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Christmas is about 6 weeks away and employers need to prepare now for the holiday season.

Key considerations for employers are:

  • Employers may need to give employees written notice, which in most awards is currently at least 28 days, if it intends to shut down over the Christmas period.
  • Employers may need to make a reasonable request for employees to work on the upcoming public holidays if their business operates every day of the year.
  • Employees can reasonably refuse that request.
  • Preparing for workplace socials such as the Office Christmas Party.

Workplaces closed over Christmas

Earlier in 2023, the treatment of annual shutdowns was varied in 78 awards. If you are an employer affected by these changes, you must adhere to them. The changes included are as follows:

  1. You (the employer) must provide affected employees with a 28 days’ written notice, if you intend to shut down all or part of your operations for a particular period and you require employees to take paid annual leave during that period. The notice period can only be less than 28 days if this is agreed between you and majority of the relevant employees. If any new employee starts after the 28 days’ notice period, you must give that new employee the notice as soon as practicable after the employee is engaged.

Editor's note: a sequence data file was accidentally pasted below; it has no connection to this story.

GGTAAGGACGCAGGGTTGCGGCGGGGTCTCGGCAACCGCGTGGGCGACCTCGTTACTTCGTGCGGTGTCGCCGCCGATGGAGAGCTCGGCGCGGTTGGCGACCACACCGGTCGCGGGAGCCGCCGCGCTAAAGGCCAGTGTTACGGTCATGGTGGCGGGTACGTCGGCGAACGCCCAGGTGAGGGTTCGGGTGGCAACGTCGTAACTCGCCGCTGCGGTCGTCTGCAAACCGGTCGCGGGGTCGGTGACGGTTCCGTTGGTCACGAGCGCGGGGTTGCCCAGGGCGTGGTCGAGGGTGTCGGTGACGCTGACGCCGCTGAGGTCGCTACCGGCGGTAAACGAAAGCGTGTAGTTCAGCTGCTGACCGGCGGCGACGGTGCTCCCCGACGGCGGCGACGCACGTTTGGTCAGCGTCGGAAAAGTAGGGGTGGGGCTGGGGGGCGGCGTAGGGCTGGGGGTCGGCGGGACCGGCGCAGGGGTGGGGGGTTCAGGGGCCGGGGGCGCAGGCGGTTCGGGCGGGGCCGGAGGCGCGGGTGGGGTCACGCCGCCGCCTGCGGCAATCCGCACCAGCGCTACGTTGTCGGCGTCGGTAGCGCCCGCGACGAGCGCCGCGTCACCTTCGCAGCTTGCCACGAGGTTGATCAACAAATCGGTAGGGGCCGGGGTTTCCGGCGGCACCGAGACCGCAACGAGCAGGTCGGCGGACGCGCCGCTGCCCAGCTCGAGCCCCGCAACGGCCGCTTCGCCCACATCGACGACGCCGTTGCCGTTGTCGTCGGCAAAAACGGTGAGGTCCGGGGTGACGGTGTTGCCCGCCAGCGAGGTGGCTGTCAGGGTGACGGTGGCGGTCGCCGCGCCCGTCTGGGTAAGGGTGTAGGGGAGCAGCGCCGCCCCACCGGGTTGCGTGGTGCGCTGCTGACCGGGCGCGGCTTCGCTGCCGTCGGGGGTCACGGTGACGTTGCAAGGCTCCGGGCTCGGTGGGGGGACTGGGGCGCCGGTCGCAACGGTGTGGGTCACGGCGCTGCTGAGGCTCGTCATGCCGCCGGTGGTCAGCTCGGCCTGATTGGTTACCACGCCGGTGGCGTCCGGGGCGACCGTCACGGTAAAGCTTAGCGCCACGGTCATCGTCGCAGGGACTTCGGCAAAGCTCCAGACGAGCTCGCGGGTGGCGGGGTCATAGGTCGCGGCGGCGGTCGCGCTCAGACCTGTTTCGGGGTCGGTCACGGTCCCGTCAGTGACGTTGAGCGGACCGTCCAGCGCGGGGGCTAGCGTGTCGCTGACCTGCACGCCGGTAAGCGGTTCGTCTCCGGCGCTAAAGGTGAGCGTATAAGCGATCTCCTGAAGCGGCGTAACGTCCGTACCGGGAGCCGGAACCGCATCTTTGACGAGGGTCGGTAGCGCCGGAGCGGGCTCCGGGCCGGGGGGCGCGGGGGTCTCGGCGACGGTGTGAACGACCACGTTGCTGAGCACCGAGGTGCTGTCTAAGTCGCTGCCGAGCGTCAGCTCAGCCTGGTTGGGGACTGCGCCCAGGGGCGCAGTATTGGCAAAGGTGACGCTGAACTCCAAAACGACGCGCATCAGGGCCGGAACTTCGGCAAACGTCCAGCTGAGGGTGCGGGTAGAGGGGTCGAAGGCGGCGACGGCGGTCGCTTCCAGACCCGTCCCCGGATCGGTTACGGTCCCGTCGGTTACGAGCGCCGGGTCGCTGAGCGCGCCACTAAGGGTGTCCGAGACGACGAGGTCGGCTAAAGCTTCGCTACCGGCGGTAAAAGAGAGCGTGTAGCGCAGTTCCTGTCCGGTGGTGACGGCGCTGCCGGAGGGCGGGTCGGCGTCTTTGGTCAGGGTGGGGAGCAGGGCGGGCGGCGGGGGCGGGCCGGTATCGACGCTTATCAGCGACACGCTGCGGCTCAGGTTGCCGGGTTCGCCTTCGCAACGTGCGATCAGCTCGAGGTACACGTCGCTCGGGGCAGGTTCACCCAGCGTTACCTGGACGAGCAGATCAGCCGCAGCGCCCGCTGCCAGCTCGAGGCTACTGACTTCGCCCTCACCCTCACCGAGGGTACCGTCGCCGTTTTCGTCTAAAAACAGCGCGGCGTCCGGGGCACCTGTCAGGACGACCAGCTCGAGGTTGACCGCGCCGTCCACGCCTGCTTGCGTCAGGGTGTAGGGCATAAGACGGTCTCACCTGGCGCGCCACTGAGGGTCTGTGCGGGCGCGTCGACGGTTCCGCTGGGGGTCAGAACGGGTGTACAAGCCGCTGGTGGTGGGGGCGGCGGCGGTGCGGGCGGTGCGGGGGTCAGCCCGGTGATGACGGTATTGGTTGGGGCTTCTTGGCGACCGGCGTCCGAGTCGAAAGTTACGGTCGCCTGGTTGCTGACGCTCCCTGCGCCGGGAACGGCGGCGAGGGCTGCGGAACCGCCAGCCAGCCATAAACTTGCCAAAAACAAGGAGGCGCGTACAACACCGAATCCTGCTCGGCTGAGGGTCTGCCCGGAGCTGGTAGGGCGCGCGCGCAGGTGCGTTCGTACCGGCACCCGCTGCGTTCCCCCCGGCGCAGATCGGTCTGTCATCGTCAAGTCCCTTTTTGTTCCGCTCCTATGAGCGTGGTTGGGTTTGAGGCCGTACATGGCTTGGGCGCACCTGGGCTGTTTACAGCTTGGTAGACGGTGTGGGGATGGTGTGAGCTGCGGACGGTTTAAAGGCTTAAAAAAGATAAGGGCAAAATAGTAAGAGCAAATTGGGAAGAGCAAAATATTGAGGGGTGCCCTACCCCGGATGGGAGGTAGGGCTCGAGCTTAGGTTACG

2. You can direct employees to take paid annual leave during the shutdown period, but this direction must be in writing and must be reasonable.
  3. If an employee does not have enough accrued annual leave to cover the shutdown period, you and the employee can agree in writing that the employee will take a period of unpaid leave. You cannot direct any employee to take unpaid leave.
  4. If an employee does not have enough leave, you can offer them annual leave in advance to cover the shutdown period. Any agreement about annual leave in advance must be in writing, and must record the amount of leave being taken in advance along with the date on which the leave will commence.
  5. If your employee does not agree to take unpaid leave or annual leave in advance of its accrual, you’ll then need to pay them their ordinary wage or salary during the shutdown. This can, of course, be exceptionally expensive, particularly if the business has no income while it is closed.

A number of Awards have been updated with these new provisions. Some of these include: